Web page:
Trouble seems to be spelling wide against Wasankar Wealth Management in Nagpur given the recent Supreme Court’s directive to bust unauthorized and illegal deposit schemes operating to lure gullible investors. The Supreme Court has recently issued notice to the Centre, RBI and market regulator to clamp down on the operatives of these masterminds behind collective investment schemes and also prosecute such violators.
The Apex Court issued the notice in connection with the public-interest litigation seeking directions for the recovery of the money mobilised by unauthorised and illegal schemes so that the same could be returned to the investors.
Given the court’s ruling, demands are pouring in from local investors to check on Wasankar who has been mired into controversy for defaulting on paying up to its investors.
The notice was also issued to the ministry of corporate affairs, Serious Fraud Investigation Office and the Directorate of Enforcement.
The court’s notice came on the PIL petition by NGO Humanity which said: “The menace of Ponzi schemes has shaken the very foundation of rural and semi urban economy in India.
“The problem of innocent poor people being robbed of their last savings by greedy, well-organised outfits has remained a fact of life in other parts of country as well.”
Seeking making access to banking facilities a “legal right”, the PIL that was addressed to the court by counsel Prashant Bhushan said: “Recently big frauds like Sahara scam, Saradha scam etc. have come to light, but they are only the tip of the iceberg.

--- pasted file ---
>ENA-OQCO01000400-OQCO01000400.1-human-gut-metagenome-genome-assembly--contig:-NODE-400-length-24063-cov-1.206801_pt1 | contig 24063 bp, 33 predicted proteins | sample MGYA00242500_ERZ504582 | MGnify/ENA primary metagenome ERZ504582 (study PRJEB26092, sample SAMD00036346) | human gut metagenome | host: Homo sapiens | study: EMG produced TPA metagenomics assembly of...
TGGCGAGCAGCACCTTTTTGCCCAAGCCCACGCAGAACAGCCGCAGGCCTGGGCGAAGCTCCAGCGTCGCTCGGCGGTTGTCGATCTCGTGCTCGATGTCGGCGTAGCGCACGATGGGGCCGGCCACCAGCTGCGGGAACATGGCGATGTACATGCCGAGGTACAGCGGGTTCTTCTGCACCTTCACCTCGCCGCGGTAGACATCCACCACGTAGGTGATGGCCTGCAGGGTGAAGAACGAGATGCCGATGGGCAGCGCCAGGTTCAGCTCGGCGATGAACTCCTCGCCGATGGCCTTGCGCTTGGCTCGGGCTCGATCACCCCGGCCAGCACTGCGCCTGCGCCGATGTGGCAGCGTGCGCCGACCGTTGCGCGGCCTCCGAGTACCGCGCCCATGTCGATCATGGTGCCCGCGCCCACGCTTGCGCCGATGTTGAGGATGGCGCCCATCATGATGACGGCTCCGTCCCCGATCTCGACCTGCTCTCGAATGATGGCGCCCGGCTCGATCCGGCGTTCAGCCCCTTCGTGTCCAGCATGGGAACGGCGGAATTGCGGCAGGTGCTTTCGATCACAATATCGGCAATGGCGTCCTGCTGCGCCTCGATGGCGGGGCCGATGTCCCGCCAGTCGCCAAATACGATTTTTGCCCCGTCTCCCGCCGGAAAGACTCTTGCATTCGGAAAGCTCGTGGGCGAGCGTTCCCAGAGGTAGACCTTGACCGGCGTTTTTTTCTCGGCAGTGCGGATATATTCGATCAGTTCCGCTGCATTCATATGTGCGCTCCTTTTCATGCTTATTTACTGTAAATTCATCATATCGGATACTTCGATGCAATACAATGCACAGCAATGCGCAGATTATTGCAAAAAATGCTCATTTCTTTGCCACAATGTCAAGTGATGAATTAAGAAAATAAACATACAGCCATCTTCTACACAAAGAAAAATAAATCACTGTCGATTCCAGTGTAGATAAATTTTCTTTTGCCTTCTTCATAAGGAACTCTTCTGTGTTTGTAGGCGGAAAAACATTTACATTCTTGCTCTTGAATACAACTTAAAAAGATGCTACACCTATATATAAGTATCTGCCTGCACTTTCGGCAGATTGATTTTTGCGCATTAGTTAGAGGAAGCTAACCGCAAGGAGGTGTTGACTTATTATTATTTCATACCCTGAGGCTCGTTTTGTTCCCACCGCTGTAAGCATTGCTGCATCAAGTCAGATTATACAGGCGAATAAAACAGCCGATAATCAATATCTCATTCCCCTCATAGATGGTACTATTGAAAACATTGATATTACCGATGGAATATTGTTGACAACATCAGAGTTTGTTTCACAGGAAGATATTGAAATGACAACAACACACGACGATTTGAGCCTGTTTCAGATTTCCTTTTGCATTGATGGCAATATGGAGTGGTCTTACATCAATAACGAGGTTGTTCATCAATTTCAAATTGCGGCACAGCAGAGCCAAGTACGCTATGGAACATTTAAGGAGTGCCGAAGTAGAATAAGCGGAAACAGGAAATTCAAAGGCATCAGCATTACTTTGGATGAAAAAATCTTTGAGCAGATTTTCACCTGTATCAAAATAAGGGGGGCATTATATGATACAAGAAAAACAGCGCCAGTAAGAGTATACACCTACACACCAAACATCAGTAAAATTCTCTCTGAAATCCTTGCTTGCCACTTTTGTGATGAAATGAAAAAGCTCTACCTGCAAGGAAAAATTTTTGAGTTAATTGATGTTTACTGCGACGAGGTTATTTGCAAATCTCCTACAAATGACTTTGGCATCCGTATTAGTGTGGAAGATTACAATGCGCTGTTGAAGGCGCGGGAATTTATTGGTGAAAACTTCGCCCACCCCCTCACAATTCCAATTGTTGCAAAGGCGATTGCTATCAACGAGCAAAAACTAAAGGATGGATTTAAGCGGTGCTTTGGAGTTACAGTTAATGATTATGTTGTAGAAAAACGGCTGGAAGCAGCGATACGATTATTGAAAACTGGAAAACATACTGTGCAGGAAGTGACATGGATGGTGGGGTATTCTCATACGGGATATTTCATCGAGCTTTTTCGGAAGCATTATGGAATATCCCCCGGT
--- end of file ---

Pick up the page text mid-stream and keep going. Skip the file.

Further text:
“The problem of unscrupulous companies collecting deposits from crores of poor people, in violation of guidelines issued by the RBI and the SEBI, has reached menacing proportions and no effective action is being taken.”
The PIL urged the court to direct the Reserve Bank of India that banking services are available to people in rural and semi-rural areas by “opening more rural branches, increasing the use of technology to access the less affluent depositors, by lowering the ‘know your customer’ (KYC) norms, having lower minimum deposit thresholds, mobile vans and other such measures”.
Seeking setting up of an independent expert body with requisite powers of investigation, prosecution and recovery of money and that would also look into complaints on financial frauds, the PIL sought an investigation by the Central Bureau of Investigation (CBI) into the large-scale financial fraud, including the Saradha scandal.
The PIL said that all these companies, unauthorisedly collecting savings of small depositors, are in breach of the Company Deposit Rules 1975 which prohibits their operations which are unsecured.
– Rajeev Kushwaha ( firstname.lastname@example.org )